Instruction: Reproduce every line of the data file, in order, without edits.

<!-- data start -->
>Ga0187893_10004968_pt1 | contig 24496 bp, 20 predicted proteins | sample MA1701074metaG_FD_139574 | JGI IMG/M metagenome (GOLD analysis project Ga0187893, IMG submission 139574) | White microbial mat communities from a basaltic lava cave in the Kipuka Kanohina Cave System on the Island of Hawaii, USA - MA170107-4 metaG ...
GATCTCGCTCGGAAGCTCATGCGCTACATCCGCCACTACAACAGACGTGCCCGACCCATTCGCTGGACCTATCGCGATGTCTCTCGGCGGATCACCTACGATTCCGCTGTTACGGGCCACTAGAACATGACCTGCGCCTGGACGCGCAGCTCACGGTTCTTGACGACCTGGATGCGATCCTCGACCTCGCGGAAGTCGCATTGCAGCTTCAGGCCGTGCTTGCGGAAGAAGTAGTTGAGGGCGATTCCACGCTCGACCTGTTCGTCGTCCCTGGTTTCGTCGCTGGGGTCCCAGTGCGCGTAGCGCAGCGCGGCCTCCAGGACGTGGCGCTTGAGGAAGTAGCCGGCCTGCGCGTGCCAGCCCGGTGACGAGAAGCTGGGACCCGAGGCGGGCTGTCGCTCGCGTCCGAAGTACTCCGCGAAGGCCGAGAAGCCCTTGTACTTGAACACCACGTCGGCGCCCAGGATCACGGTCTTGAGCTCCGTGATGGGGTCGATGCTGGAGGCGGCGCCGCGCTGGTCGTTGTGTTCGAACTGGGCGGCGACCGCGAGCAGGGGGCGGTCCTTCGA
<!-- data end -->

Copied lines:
>Ga0187893_10004968_pt1 | contig 24496 bp, 20 predicted proteins | sample MA1701074metaG_FD_139574 | JGI IMG/M metagenome (GOLD analysis project Ga0187893, IMG submission 139574) | White microbial mat communities from a basaltic lava cave in the Kipuka Kanohina Cave System on the Island of Hawaii, USA - MA170107-4 metaG ...
GATCTCGCTCGGAAGCTCATGCGCTACATCCGCCACTACAACAGACGTGCCCGACCCATTCGCTGGACCTATCGCGATGTCTCTCGGCGGATCACCTACGATTCCGCTGTTACGGGCCACTAGAACATGACCTGCGCCTGGACGCGCAGCTCACGGTTCTTGACGACCTGGATGCGATCCTCGACCTCGCGGAAGTCGCATTGCAGCTTCAGGCCGTGCTTGCGGAAGAAGTAGTTGAGGGCGATTCCACGCTCGACCTGTTCGTCGTCCCTGGTTTCGTCGCTGGGGTCCCAGTGCGCGTAGCGCAGCGCGGCCTCCAGGACGTGGCGCTTGAGGAAGTAGCCGGCCTGCGCGTGCCAGCCCGGTGACGAGAAGCTGGGACCCGAGGCGGGCTGTCGCTCGCGTCCGAAGTACTCCGCGAAGGCCGAGAAGCCCTTGTACTTGAACACCACGTCGGCGCCCAGGATCACGGTCTTGAGCTCCGTGATGGGGTCGATGCTGGAGGCGGCGCCGCGCTGGTCGTTGTGTTCGAACTGGGCGGCGACCGCGAGCAGGGGGCGGTCCTTCGA